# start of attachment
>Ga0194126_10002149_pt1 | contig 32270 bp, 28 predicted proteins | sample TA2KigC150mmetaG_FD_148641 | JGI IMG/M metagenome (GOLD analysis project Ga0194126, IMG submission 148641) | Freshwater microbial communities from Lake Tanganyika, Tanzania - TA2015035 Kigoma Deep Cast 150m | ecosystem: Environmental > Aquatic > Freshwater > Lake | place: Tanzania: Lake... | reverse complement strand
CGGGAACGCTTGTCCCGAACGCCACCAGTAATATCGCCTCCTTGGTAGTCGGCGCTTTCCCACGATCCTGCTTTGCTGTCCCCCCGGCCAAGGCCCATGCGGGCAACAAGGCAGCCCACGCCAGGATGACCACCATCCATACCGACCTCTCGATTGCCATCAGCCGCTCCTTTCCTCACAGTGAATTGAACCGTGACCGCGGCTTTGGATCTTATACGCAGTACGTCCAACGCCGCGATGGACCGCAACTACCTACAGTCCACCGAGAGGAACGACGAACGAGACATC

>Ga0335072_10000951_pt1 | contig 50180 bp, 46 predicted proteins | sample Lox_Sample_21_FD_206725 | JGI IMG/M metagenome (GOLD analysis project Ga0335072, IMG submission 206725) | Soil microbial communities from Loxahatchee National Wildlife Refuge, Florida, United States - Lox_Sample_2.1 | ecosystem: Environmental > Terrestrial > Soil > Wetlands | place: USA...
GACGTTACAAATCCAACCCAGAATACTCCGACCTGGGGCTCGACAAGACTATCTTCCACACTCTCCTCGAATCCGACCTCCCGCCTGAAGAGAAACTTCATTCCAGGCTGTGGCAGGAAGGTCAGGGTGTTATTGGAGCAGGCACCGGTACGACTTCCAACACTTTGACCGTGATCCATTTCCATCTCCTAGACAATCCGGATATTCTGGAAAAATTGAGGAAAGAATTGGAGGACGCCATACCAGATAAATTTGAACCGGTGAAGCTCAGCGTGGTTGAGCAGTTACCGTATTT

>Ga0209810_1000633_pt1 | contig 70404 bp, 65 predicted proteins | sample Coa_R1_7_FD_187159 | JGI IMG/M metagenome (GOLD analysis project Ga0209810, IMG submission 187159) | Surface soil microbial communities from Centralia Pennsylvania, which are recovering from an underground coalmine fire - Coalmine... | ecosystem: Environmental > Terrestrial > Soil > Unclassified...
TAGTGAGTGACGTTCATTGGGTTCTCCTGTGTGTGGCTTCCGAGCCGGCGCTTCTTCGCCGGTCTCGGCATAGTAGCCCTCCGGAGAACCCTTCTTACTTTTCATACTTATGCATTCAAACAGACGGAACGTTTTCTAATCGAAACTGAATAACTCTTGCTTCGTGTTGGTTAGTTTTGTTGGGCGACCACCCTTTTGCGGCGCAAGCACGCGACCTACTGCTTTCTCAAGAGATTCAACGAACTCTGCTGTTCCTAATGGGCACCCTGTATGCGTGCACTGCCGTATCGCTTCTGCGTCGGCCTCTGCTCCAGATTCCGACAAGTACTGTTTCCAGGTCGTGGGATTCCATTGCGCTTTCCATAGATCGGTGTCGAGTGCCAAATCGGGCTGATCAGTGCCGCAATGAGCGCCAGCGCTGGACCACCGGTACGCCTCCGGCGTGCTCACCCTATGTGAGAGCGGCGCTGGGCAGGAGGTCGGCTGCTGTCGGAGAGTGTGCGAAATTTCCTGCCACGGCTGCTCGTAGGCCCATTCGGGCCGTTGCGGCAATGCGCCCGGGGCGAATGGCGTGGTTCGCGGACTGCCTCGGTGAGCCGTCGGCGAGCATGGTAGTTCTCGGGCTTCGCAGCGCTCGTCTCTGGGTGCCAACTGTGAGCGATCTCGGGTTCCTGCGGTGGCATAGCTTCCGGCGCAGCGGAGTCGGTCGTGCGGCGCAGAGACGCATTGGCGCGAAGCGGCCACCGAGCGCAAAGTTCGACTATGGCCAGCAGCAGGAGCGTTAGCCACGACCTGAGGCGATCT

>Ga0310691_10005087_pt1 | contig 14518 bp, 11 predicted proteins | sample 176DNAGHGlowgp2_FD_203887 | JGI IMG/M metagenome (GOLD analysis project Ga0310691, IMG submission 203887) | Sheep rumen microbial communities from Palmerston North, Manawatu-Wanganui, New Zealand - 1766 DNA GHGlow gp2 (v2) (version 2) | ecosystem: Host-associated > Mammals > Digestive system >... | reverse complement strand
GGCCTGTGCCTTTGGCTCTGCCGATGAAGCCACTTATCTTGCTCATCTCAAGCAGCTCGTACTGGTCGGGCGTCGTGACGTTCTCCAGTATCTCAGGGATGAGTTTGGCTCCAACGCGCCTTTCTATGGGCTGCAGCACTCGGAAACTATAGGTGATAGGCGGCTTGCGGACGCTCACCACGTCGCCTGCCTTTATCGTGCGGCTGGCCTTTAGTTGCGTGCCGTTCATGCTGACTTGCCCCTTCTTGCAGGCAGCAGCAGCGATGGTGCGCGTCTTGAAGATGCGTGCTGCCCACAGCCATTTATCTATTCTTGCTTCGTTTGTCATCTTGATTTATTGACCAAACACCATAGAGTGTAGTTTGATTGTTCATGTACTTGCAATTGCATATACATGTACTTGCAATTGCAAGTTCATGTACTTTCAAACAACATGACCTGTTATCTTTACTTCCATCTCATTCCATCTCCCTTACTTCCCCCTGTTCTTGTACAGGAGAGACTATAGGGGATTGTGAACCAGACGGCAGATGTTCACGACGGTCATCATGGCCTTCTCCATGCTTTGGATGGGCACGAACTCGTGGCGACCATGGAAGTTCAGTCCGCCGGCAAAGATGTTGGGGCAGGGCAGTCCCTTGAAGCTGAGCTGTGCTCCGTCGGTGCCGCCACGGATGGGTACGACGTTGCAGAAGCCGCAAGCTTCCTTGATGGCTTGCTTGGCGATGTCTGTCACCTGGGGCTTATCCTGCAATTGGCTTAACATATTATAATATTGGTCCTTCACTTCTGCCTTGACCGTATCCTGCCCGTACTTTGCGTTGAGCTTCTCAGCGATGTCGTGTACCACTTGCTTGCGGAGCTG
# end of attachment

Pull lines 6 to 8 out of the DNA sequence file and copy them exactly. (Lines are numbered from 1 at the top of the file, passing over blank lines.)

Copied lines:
TAGTGAGTGACGTTCATTGGGTTCTCCTGTGTGTGGCTTCCGAGCCGGCGCTTCTTCGCCGGTCTCGGCATAGTAGCCCTCCGGAGAACCCTTCTTACTTTTCATACTTATGCATTCAAACAGACGGAACGTTTTCTAATCGAAACTGAATAACTCTTGCTTCGTGTTGGTTAGTTTTGTTGGGCGACCACCCTTTTGCGGCGCAAGCACGCGACCTACTGCTTTCTCAAGAGATTCAACGAACTCTGCTGTTCCTAATGGGCACCCTGTATGCGTGCACTGCCGTATCGCTTCTGCGTCGGCCTCTGCTCCAGATTCCGACAAGTACTGTTTCCAGGTCGTGGGATTCCATTGCGCTTTCCATAGATCGGTGTCGAGTGCCAAATCGGGCTGATCAGTGCCGCAATGAGCGCCAGCGCTGGACCACCGGTACGCCTCCGGCGTGCTCACCCTATGTGAGAGCGGCGCTGGGCAGGAGGTCGGCTGCTGTCGGAGAGTGTGCGAAATTTCCTGCCACGGCTGCTCGTAGGCCCATTCGGGCCGTTGCGGCAATGCGCCCGGGGCGAATGGCGTGGTTCGCGGACTGCCTCGGTGAGCCGTCGGCGAGCATGGTAGTTCTCGGGCTTCGCAGCGCTCGTCTCTGGGTGCCAACTGTGAGCGATCTCGGGTTCCTGCGGTGGCATAGCTTCCGGCGCAGCGGAGTCGGTCGTGCGGCGCAGAGACGCATTGGCGCGAAGCGGCCACCGAGCGCAAAGTTCGACTATGGCCAGCAGCAGGAGCGTTAGCCACGACCTGAGGCGATCT

>Ga0310691_10005087_pt1 | contig 14518 bp, 11 predicted proteins | sample 176DNAGHGlowgp2_FD_203887 | JGI IMG/M metagenome (GOLD analysis project Ga0310691, IMG submission 203887) | Sheep rumen microbial communities from Palmerston North, Manawatu-Wanganui, New Zealand - 1766 DNA GHGlow gp2 (v2) (version 2) | ecosystem: Host-associated > Mammals > Digestive system >... | reverse complement strand
GGCCTGTGCCTTTGGCTCTGCCGATGAAGCCACTTATCTTGCTCATCTCAAGCAGCTCGTACTGGTCGGGCGTCGTGACGTTCTCCAGTATCTCAGGGATGAGTTTGGCTCCAACGCGCCTTTCTATGGGCTGCAGCACTCGGAAACTATAGGTGATAGGCGGCTTGCGGACGCTCACCACGTCGCCTGCCTTTATCGTGCGGCTGGCCTTTAGTTGCGTGCCGTTCATGCTGACTTGCCCCTTCTTGCAGGCAGCAGCAGCGATGGTGCGCGTCTTGAAGATGCGTGCTGCCCACAGCCATTTATCTATTCTTGCTTCGTTTGTCATCTTGATTTATTGACCAAACACCATAGAGTGTAGTTTGATTGTTCATGTACTTGCAATTGCATATACATGTACTTGCAATTGCAAGTTCATGTACTTTCAAACAACATGACCTGTTATCTTTACTTCCATCTCATTCCATCTCCCTTACTTCCCCCTGTTCTTGTACAGGAGAGACTATAGGGGATTGTGAACCAGACGGCAGATGTTCACGACGGTCATCATGGCCTTCTCCATGCTTTGGATGGGCACGAACTCGTGGCGACCATGGAAGTTCAGTCCGCCGGCAAAGATGTTGGGGCAGGGCAGTCCCTTGAAGCTGAGCTGTGCTCCGTCGGTGCCGCCACGGATGGGTACGACGTTGCAGAAGCCGCAAGCTTCCTTGATGGCTTGCTTGGCGATGTCTGTCACCTGGGGCTTATCCTGCAATTGGCTTAACATATTATAATATTGGTCCTTCACTTCTGCCTTGACCGTATCCTGCCCGTACTTTGCGTTGAGCTTCTCAGCGATGTCGTGTACCACTTGCTTGCGGAGCTG